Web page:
Card Spotlight: Goblin Chainwhirler

Posted in Event Coverage on June 1, 2018

By Tobi Henke

No other card was defining the format as much as Goblin Chainwhirler, setting the parameters of what's viable in Standard to such a degree. It was described as the card that you either must run yourself or that you must prepare against. More accurately of course, it's both.

In total, more than 170 players at Pro Tour Dominaria made plans to whirl some chains themselves, and Mountain was by far the most played card in Standard. I talked to Martin Jůza about his expectations for the metagame with regards to Chainwhirler and what it meant for creatures with 1 toughness.

"I think the format is more diverse now than it was at Grand Prix Birmingham three weeks ago," the Hall of Famer said. In Birmingham, Jůza had reached his record-tying 29th Grand Prix Top 8. Like a lot of people, and like five of his fellow quarterfinalists then, he had been playing Red-Black. However, he was one of the few who eschewed Bomat Courier to improve his matchup against other players' Chainwhirlers.

Martin Jůza's Red-Black Midrange, Top 8 at GP Birmingham

"There are a lot of viable decks in Standard right now. There's more White-Blue Control, there are the green decks, and The Scarab God is showing up again too," said Jůza. "I don't expect to see as many Chainwhirlers this weekend as we did in Birmingham."

Because of this and even in spite of Chainwhirler's certain presence, Jůza argued that running 1 toughness creatures was no longer a foolish enterprise. "In the case of Llanowar Elves, if you can get something into play a turn early, say Steel Leaf Champion, Aethersphere Harvester, or Rhonas, the Indomitable, then you're often okay with the Elves dying on turn three."

"Bomat Courier also seems better now. For one thing, there's a lot more control around, against which it's obviously super important," said Jůza. "You're still risking that one of your creatures dies for free when you come up against Mono-Red or Red-Black. Sometimes though, in the red mirror you can lead with Soul-Scar Mage and keep your Bomat Courier until after turn three, or after they've played Goblin Chainwhirler.


Pro Tour Hall of Famer Martin Jůza has had prior success with Goblin Chainwhirler, earning a Top 4 at the Standard main event of Grand Prix Birmingham last month.

"I can't wait to see how the metagame turns out," said Jůza. "But my one prediction for the tournament is that this weekend is that we're going to see the return of Bomat Courier!"

Pro Tour Eldritch Moon champion Lukas Blohon made a similar point about sequencing when I spoke with him: "Llanowar Elves at least comes down on turn one and you can do something with it before it dies. More interesting is the case of Glint-Sleeve Siphoner. It's very powerful and it was one of the best cards in the format before Dominaria. It's such a good card that some decks still want to play it, despite Chainwhirler. Sometimes you can even play Glint-Sleeve Siphoner on turn four and kind of force them to cast their Chainwhirler when they'd much rather be doing something else."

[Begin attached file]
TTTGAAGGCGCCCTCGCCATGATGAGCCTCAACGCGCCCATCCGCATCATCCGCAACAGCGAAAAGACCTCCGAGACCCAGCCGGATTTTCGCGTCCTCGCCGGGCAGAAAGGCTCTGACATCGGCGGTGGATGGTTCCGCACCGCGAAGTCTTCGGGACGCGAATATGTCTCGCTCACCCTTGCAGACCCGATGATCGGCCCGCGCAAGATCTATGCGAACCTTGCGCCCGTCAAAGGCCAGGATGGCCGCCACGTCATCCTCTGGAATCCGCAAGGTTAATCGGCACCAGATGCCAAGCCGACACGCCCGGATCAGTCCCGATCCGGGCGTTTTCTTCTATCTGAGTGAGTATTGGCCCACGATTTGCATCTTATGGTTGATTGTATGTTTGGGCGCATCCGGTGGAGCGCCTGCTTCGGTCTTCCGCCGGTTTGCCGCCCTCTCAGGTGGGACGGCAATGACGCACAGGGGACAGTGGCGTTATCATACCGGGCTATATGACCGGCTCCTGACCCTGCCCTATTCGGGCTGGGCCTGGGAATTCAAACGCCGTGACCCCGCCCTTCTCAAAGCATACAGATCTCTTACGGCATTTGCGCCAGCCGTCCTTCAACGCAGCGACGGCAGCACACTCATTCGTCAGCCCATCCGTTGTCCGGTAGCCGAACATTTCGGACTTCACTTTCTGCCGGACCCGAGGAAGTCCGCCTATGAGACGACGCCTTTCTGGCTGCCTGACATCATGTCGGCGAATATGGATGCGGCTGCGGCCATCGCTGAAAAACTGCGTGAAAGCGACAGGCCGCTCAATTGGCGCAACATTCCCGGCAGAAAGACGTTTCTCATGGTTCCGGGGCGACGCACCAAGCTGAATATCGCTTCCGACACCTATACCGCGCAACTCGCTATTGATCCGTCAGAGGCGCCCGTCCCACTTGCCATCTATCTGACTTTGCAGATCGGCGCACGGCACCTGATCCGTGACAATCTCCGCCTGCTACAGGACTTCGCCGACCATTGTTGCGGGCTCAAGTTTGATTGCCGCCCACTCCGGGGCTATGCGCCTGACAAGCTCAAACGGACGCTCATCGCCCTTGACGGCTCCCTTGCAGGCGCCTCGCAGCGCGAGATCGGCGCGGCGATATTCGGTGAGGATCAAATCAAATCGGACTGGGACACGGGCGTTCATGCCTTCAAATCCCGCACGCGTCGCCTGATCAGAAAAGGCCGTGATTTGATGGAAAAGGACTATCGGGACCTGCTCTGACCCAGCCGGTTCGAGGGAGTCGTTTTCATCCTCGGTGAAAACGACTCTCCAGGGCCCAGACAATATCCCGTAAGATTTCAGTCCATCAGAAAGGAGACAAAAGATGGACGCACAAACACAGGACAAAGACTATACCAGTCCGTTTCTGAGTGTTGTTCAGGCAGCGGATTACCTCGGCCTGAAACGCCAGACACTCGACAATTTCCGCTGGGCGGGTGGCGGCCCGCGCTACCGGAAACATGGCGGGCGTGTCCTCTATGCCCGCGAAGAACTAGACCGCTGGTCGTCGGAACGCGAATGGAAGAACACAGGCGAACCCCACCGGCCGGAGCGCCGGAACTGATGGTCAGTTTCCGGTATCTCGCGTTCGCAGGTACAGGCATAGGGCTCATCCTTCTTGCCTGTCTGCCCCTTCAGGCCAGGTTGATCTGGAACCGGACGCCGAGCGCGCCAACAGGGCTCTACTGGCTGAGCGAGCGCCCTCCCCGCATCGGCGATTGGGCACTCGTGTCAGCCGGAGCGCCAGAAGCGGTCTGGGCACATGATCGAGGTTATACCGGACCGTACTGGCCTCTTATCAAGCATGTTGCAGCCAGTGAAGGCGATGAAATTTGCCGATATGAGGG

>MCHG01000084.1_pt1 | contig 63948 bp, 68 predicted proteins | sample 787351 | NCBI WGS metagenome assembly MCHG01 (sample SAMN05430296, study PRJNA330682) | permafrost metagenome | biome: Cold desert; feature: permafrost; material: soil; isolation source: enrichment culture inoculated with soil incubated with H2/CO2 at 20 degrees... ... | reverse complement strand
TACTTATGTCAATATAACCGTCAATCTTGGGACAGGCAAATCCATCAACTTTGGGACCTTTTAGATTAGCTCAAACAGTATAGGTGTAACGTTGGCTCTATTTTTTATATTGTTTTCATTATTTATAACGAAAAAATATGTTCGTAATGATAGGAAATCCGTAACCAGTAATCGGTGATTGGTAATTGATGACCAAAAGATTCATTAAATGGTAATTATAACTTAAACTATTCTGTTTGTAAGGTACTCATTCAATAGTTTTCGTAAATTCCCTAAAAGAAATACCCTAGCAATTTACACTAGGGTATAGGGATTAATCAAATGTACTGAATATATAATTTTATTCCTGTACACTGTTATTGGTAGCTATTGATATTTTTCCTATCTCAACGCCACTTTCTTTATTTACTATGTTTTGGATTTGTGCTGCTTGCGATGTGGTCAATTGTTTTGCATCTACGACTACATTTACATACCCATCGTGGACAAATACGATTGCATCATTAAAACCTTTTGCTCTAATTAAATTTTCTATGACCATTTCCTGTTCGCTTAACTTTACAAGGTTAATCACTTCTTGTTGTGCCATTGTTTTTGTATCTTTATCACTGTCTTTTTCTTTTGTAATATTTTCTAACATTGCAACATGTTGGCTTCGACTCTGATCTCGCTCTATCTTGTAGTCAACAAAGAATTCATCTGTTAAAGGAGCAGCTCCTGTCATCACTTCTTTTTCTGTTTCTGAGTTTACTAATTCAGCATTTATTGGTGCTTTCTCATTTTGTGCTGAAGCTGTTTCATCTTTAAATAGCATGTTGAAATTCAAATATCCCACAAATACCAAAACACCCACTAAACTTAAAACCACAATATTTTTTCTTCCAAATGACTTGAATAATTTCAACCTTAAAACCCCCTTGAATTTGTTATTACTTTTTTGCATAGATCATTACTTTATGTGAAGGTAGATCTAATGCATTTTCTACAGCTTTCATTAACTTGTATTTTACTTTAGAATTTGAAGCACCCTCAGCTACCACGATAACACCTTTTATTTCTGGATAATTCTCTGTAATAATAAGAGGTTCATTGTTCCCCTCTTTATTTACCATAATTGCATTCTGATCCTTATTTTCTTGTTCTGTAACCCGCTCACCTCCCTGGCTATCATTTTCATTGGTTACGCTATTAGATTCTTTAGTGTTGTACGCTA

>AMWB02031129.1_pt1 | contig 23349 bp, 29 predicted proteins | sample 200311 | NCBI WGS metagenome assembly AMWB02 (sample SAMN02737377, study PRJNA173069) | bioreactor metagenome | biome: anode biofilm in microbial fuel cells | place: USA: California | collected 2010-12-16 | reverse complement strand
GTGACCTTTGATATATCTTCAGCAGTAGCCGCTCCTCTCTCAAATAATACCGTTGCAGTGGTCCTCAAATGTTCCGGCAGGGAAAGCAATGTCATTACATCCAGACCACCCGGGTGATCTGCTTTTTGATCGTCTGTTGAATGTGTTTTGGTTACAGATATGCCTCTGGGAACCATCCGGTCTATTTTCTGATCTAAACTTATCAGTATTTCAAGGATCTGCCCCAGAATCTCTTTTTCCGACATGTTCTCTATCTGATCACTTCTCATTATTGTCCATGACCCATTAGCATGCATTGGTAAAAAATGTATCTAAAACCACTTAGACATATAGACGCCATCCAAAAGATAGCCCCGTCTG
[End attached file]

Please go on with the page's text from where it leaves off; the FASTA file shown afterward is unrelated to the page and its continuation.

Blohon shrugged and admitted, "Sometimes, of course, you just have to run it out on turn two and hope they don't have it. But Glint-Sleeve Siphoner is not as bad as it would seem."

On the other hand, Blohon considered Goblin Chainwhirler to be just as good as everyone was saying. "It's oppressive, making any 1 toughness creatures a liability. It keeps the green decks in check and it pushes things like token strategies out of the metagame."

"Its synergy with Soul-Scar Mage means you don't even have to kill creatures outright. This one is especially important against all these board-centric green decks," Blohon pointed out. "The 3/3 first strike body is quite relevant too, which people often treat as more of an afterthought than they should."

Blohon considered Goblin Chainwhirler to be the biggest constraint put on deckbuilding in this format. "It certainly reduces the number of viable decks in Standard. I don't know how things will look here this weekend, but online it seems as if every other deck is either Red-Black or White-Blue."


Pro Tour Eldritch Moon champion Lukas Blohon respects the power of Chainwhirler, especially in the red-based aggro deck that can go slower after sideboarding.

He said that the creatureless White-Blue Teferi was great at beating the red-black decks. "At least in Game 1," he added. "Then Red-Black will transform, and it will keep you guessing where it's going. Maybe they'll have Karn, Scion of Urza or they'll have Angrath, the Flame-Chained. The deck is similar to the old Mardu Vehicles in that it goes bigger after sideboarding, but it needs to be aggressive in Game 1 to have chance against White-Blue. The problem with White-Blue is that it's very exploitable. You can't rely on Teferi after sideboarding and Settle the Wreckage is pretty bad when people have Duress."

Blohon wasn't happy about Chainwhirler's dominance so far, but he was optimistic regarding this event. "We got some very nice cards from Dominaria, so many build-arounds. Maybe someone will have found the way to make The Mirari Conjecture work, or the storm deck with Aetherflux Reservoir."

Then again, maybe someone just built a better Chainwhirler deck. Later in the day, you'll definitely be able to read about Chainwhirler dealing 3 damage to each opposing creature/player/planeswalker. Stay tuned!

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